Foodservice Equipment Reports

Consumer Confidence Measures Move Higher

Both major surveys of consumer confidence moved higher in February, reaching levels not seen for three years, as consumers began to feel a bit better about the economic and employment outlooks. Both the Consumer Sentiment Index fielded by the Thomson Reuters/University of Michigan Surveys of Consumers and The Conference Board’s Consumer Confidence Index hit their highest marks since February 2008.

The Surveys of Consumers Sentiment Index reached 77.5, up from 74.2 last month and 5.3% above the 73.6 mark of February ’10. “Consumers are increasingly aware that the economy is improving and, more importantly, expect job prospects to become more favorable in 2011,” said Richard Curtin, Surveys of Consumers’ chief economist. Curtain also noted that all the gain in the February numbers came from households with incomes above $75,000. Sentiment among households with less income actually fell slightly. Still, since higher-income consumers are responsible for more foodservice spending, this may still benefit the market.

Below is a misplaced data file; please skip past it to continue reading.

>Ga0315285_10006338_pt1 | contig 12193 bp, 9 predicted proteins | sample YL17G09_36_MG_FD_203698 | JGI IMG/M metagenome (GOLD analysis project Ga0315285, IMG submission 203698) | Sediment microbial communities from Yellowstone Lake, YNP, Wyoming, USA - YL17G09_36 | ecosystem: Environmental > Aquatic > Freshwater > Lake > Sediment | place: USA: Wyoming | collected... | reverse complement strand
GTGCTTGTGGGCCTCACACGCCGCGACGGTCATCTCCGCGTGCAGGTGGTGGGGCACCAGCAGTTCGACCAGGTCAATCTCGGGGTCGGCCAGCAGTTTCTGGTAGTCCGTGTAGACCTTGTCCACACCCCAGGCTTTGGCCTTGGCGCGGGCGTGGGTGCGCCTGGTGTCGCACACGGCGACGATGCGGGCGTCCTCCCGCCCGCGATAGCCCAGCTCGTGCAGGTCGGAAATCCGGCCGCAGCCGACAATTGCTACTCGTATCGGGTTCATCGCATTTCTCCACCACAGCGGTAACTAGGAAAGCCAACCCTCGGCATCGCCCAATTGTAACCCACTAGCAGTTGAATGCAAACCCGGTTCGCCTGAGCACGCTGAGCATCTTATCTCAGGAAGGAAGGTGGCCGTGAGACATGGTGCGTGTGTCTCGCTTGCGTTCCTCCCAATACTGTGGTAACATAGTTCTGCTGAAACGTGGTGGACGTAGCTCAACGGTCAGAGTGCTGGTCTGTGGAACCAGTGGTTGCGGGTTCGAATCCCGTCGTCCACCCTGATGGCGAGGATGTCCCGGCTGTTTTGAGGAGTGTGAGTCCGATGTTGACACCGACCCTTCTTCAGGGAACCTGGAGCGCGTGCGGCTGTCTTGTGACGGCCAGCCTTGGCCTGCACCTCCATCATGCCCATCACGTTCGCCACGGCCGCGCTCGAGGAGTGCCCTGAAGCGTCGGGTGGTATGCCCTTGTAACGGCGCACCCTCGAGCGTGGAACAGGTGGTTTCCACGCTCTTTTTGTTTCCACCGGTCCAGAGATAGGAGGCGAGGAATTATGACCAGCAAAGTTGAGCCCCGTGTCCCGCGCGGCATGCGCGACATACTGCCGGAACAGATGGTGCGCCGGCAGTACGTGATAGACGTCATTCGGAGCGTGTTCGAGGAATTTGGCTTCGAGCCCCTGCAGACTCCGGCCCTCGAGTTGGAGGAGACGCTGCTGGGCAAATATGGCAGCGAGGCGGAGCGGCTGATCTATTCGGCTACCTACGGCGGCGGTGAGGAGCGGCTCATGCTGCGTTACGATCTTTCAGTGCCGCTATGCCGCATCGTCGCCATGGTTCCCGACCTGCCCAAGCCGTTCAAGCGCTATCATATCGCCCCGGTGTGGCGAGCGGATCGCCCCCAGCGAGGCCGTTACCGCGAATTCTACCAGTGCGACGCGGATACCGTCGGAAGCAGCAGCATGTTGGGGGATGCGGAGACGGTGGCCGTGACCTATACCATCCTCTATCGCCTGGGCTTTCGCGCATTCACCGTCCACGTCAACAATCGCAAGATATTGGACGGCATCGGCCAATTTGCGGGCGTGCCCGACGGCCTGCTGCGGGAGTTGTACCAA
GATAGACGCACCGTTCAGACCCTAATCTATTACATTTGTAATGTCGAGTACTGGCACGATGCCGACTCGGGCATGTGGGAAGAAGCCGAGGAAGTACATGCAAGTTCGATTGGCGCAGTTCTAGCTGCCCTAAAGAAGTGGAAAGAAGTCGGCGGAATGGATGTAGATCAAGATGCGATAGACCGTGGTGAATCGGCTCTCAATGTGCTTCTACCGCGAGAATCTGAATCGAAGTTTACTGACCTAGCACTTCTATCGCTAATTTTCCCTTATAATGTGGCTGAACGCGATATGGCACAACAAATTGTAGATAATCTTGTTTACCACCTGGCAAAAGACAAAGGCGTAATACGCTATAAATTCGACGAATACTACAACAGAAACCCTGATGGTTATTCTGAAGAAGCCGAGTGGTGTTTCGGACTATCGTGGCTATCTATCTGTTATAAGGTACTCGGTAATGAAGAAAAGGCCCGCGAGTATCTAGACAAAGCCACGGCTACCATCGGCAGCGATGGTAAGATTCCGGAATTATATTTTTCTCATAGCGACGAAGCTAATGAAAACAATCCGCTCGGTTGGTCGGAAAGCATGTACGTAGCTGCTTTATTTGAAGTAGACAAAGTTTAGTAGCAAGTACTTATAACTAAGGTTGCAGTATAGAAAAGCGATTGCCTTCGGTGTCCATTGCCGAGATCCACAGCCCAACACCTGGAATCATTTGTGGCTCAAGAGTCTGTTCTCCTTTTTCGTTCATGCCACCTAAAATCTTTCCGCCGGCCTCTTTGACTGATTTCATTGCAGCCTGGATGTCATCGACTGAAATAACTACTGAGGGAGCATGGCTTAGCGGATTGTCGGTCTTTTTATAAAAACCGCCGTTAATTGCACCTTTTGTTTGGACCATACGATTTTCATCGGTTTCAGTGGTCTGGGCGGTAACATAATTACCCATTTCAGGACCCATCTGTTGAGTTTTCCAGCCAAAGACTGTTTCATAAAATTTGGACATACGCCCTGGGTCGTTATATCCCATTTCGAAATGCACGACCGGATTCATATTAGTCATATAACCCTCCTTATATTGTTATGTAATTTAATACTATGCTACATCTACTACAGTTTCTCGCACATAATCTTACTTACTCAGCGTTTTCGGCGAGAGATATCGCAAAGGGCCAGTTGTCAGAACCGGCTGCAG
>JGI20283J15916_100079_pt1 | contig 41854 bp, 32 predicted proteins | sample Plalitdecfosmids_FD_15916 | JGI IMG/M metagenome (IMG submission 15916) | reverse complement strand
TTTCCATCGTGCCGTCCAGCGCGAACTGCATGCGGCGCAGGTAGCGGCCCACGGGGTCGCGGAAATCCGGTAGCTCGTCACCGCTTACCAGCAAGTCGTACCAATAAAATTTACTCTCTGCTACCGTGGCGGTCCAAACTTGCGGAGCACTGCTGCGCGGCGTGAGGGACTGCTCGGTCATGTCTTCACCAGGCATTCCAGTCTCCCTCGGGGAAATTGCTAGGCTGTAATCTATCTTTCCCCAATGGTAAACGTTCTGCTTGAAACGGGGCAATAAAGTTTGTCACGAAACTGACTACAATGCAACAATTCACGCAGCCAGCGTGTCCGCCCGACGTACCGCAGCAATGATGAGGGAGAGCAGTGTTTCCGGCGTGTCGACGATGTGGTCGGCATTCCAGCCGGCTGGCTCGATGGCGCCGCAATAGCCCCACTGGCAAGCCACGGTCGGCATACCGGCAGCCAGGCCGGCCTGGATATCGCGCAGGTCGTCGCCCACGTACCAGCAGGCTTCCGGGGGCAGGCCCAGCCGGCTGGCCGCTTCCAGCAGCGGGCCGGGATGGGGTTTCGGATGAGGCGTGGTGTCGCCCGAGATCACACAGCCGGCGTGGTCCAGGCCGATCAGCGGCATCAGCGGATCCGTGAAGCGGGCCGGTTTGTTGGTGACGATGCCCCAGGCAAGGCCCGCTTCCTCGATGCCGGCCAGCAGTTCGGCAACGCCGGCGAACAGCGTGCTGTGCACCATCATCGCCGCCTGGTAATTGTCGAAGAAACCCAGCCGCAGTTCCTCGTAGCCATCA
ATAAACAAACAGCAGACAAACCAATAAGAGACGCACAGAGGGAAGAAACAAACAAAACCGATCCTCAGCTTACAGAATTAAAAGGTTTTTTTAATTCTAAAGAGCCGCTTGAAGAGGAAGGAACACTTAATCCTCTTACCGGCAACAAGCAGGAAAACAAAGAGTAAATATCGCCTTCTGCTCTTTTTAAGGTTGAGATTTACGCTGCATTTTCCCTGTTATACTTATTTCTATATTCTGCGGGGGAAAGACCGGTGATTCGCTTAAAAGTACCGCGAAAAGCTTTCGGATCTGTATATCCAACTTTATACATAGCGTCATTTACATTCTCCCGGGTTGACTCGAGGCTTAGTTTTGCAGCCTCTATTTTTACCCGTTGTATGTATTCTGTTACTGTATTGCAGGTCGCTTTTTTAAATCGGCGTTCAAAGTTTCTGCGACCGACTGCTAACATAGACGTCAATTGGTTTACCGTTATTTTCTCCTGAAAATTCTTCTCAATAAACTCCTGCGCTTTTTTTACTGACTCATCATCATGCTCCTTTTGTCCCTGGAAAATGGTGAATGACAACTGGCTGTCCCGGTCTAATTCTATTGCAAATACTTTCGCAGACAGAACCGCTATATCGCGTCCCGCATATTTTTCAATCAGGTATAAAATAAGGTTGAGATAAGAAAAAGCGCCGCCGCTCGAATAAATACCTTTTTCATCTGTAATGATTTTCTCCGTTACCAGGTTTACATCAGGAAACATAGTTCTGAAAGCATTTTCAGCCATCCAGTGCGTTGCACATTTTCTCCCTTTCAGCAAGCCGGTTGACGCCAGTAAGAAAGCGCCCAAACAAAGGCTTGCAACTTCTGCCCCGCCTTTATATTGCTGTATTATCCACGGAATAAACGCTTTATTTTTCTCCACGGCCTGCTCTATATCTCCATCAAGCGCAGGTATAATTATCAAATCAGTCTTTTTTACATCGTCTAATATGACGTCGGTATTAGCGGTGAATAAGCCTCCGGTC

The Consumer Confidence Index also hit a three-year high at 70.4, a sharp jump from 64.8 in January. Lynn Franco, director of the Conference Board's Consumer Research Center, said the gains stem from consumers’ optimism about the short-term future. “Looking ahead,” she said, “consumers are more positive about the economy and their income prospects, but feel somewhat mixed about employment conditions.”

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